Rectal carbamazepine as effective long-acting treatment after cluster seizures and status epilepticus
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Carbamazepine (CBZ) is the gold standard antiepileptic drug (AED) for focal onset seizures. Despite CBZ being the benchmark AED, with readily available therapeutic drug monitoring, patients presenting with recurrent secondarily generalized tonic-clonic (or cluster) seizures or generalized tonic-clonic status epilepticus (SE) are primarily treated with other long-acting agents. The aim of the study was to examine the potential use of rectal (PR) CBZ as alternative long-acting treatment to parenteral AEDs following the termination of cluster seizures or SE with acute intravenous therapies. Oral CBZ syrup was given PR using 400-mg equivalent aliquots. Serum CBZ levels were requested after administration to confirm achievement of minimum therapeutic levels (total CBZ > 20 孯l猭 1). Where levels were subtherapeutic, the procedure was repeated using 400-mg CBZ bolus aliquots until therapeutic levels were achieved. Seven patients received PR CBZ to manage cluster seizures or SE following the initial termination of acute seizures with IV therapies including benzodiazepines. Six patients had no prior history of seizures, and 1 patient with a prior history was not taking AED therapy at the time of presentation. All patients subsequently remained seizure-free, and therapeutic CBZ levels were achieved in 6 of the 7 subjects within 5-10 h of initial CBZ dosing. In conclusion, the present study reports 7 patients who were safely and effectively treated with PR CBZ, which proved to be a viable and safe alternative to parenteral AEDs for maintenance of seizure freedom.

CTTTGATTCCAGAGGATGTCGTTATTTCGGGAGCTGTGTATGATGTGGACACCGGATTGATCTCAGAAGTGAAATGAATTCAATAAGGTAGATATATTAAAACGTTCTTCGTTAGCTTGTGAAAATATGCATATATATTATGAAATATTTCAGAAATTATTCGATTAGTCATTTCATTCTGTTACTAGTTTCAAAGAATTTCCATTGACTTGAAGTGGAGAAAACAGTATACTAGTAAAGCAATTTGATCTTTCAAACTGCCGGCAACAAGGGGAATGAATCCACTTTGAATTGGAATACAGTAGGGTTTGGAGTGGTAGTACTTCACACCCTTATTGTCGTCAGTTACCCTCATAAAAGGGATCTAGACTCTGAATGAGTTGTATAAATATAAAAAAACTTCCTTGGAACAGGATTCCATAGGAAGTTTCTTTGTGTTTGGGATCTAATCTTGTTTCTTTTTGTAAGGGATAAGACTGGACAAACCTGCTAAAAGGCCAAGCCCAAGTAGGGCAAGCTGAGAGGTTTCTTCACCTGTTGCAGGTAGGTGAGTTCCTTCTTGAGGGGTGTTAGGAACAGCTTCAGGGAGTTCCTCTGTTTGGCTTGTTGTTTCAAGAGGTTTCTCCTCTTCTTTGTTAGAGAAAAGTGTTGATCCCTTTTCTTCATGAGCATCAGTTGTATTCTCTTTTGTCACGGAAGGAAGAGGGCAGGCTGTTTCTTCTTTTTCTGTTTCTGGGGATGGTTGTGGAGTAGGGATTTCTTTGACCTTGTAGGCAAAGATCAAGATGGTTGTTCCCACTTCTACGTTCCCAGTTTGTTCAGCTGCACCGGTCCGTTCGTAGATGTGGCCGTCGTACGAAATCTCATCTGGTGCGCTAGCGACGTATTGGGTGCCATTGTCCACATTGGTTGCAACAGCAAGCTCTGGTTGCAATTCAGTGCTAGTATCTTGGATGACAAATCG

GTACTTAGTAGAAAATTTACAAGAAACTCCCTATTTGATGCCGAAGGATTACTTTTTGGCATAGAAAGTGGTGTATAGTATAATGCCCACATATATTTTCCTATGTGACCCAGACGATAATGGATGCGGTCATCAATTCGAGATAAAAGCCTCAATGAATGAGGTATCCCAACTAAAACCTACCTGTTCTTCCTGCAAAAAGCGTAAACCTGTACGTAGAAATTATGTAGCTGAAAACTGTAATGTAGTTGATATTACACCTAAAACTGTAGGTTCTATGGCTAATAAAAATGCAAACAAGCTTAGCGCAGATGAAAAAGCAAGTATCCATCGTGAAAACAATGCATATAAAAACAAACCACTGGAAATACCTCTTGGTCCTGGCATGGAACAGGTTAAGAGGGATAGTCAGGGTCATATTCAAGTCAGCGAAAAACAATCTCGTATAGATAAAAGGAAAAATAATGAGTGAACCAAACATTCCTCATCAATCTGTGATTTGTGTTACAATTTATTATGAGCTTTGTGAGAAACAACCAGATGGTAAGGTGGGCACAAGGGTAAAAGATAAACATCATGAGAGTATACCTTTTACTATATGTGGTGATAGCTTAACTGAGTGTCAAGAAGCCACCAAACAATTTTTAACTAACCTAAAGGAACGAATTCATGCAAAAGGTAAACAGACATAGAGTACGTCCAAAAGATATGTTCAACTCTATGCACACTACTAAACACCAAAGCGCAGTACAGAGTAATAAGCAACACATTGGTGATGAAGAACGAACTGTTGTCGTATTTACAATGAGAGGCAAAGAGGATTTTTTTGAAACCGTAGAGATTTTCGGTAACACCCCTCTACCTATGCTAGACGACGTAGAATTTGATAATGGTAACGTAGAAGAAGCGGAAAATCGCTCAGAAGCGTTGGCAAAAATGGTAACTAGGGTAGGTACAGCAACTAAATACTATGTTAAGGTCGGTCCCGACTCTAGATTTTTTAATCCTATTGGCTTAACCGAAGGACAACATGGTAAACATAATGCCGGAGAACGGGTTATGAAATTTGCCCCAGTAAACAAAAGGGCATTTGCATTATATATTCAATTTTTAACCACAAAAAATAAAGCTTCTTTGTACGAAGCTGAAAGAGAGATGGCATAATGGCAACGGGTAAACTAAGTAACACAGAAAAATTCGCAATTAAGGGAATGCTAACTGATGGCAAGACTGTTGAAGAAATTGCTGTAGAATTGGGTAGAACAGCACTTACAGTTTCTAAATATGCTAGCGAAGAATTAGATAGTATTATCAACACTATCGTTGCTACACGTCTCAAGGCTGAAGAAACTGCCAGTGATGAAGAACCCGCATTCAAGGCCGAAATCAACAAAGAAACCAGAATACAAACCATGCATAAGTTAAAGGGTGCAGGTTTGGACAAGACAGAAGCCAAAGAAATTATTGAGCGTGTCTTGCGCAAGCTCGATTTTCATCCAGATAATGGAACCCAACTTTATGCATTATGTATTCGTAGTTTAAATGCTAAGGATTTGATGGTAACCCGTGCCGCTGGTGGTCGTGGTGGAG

Epilepsy & Behavior
Clinical Sciences not elsewhere classified